The American Theatre Wing Presents "Working in the Theatre"Performers on Preparation and Professional Discipline

Performers in current Broadway shows shared their secrets, vulnerabilities, and concerns in a lively exchange, Tues., April 28. The panel, introduced by American Theatre Wing President Isabelle Stevenson, launched this year's ATW "Working in the Theatre" spring seminars.

On hand for the Performance Seminar were Broadway's Natasha Richardson ("Cabaret"), Alfred Molina ("ART"), Brian Stokes Mitchell ("Ragtime"), and John Vickery ("The Lion King"), as well as two cast members of "The Deep Blue Sea": Blythe Danner and Edward Herrmann.

Actor-writer-director Jim Dale and ATW Board Member Dasha Epstein, co-moderators for the seminar, questioned the performers about their theatre training and career highlights, as well as techniques of their profession. How, for example, did they prepare for roles?

"An old friend said I've been preparing for this [Sally Bowles in "Cabaret"] my whole life, and in a way I have," answered Richardson. As a youngster who loved the "Cabaret" record and movie, she had staged little shows, pretending to be Liza Minnelli. But the real, grown-up musical was another matter. "When the opportunity came, I realized how much work I would have to do, particularly vocally because I am not a trained singer."

Others prepared for roles, they said, by reading background material or, as with Doctorow's "Ragtime," reading the novel, or by immersing themselves in the period (if it was a period play). Most important, was being open to the play itself.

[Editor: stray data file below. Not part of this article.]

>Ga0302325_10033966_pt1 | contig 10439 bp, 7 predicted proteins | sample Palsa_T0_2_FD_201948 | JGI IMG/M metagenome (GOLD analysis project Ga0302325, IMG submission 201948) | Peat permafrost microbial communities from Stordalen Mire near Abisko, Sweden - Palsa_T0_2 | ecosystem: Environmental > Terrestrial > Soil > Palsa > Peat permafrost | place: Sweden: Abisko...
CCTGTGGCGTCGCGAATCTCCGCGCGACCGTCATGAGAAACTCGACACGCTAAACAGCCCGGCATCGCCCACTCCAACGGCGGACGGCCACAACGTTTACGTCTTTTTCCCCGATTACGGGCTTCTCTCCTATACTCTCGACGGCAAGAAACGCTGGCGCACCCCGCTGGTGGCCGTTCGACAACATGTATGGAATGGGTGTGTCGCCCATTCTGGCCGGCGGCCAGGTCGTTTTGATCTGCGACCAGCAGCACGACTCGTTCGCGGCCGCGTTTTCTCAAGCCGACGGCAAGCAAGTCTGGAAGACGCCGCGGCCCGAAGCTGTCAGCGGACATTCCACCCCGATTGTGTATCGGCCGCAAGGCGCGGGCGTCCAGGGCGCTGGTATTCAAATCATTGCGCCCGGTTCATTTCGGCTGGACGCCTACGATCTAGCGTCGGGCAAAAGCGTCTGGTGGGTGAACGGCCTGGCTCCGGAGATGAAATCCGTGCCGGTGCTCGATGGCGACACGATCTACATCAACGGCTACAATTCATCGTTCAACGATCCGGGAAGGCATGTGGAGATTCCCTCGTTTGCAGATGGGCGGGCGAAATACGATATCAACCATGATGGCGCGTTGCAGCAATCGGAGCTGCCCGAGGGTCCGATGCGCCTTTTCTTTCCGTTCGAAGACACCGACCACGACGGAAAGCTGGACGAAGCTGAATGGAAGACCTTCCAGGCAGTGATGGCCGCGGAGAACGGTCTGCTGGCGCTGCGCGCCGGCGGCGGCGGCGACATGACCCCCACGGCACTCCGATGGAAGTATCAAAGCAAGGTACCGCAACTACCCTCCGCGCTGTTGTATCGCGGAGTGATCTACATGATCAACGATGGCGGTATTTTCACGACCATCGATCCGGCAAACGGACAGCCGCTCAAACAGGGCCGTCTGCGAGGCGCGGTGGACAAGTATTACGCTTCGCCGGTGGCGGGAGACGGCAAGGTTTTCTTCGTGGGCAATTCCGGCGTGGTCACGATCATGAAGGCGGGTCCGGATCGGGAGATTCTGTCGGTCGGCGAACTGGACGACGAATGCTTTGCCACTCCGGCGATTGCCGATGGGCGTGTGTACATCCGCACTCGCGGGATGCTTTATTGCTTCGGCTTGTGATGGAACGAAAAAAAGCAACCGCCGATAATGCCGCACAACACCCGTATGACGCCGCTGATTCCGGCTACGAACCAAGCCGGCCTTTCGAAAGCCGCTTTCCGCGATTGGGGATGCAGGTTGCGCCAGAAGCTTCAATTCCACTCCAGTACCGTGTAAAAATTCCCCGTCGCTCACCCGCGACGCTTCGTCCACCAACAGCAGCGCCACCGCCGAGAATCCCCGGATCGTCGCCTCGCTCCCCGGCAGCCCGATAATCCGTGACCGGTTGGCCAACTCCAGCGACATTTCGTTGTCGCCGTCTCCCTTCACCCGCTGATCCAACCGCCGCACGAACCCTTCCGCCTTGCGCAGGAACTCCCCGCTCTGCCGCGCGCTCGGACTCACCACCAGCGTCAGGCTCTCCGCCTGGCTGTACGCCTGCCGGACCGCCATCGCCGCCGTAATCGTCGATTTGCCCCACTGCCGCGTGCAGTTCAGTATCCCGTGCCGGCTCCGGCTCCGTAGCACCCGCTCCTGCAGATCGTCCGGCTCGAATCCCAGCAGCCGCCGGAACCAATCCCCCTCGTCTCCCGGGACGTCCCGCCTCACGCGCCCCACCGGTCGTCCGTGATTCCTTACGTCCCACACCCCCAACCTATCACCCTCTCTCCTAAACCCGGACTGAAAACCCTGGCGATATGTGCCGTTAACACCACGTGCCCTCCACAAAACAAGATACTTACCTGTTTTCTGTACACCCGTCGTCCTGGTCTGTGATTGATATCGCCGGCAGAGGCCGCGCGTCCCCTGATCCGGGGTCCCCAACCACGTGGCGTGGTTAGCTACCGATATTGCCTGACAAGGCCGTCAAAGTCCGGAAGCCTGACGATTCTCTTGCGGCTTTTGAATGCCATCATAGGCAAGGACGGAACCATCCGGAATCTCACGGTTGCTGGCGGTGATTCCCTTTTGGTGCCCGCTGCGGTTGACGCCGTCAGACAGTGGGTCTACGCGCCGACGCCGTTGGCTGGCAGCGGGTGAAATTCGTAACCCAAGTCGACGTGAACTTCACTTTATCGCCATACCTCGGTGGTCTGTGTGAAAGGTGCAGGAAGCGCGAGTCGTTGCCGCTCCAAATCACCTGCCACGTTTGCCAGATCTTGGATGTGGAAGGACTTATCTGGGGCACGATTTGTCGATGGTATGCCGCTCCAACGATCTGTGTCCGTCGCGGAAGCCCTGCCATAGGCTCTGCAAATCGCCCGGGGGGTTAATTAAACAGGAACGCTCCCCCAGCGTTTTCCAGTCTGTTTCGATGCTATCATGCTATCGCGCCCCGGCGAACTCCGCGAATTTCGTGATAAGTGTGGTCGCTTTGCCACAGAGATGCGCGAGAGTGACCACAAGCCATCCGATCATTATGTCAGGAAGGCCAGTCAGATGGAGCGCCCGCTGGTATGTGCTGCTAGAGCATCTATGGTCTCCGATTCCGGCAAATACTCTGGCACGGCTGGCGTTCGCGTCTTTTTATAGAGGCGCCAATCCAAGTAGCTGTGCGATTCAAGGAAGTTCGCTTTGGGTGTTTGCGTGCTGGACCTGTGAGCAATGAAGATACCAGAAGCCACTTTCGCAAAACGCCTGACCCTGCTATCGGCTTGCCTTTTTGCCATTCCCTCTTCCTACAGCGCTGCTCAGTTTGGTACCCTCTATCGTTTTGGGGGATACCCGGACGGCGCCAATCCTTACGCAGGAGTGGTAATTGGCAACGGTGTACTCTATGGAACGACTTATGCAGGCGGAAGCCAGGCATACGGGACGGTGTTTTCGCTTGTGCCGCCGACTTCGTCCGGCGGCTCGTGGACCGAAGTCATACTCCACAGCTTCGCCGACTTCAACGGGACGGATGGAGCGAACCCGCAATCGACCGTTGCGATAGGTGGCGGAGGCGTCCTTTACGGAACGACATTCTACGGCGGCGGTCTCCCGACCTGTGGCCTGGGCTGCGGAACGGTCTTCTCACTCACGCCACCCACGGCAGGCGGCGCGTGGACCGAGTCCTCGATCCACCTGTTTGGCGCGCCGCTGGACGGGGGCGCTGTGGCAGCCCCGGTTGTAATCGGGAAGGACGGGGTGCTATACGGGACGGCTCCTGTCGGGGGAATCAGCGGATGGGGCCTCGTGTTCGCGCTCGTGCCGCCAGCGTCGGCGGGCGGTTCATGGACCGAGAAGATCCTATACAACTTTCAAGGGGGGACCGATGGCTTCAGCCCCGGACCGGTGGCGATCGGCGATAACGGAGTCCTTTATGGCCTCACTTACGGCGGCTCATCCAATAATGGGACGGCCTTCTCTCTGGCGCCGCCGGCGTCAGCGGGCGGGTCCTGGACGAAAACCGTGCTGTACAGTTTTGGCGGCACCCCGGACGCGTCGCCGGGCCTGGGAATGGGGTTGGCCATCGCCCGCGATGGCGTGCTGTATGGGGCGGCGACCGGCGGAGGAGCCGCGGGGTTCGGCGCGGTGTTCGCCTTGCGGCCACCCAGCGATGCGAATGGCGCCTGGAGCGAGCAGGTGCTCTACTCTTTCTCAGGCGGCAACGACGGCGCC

"Generally, I like to start from scratch with the play," said Herrmann. "Obviously I read the play quite a few times, but you want the rehearsal to generate and percolate things."

When Epstein asked Molina whether the London and Paris productions of "ART" had influenced his own preparation, he replied, "I am a great believer in stealing. Stealing from the best is an honorable thing to do. I steal shamelessly."

The real key to "ART," Molina explained, was developing relationships among the actors--getting to know each other. "We would rehearse all day and go and have dinner in the evening."

Reviewing their theatrical origins brought varied responses. Chance played an important role for some. John Vickery had originally planned to be a mathematician. "I was drafted by an English teacher in high school to play Sir Toby Belch. I stumbled into this, had fun doing it, and decided to take it seriously." And Jim Dale explained that he had begun as a not-very-good impressionist, but discovered his flair for acrobatics. Molina worked as a not-very-successful stand-up comic. "My first acting job was the back end of a tiger in a children's theatre-and it's been downhill ever since."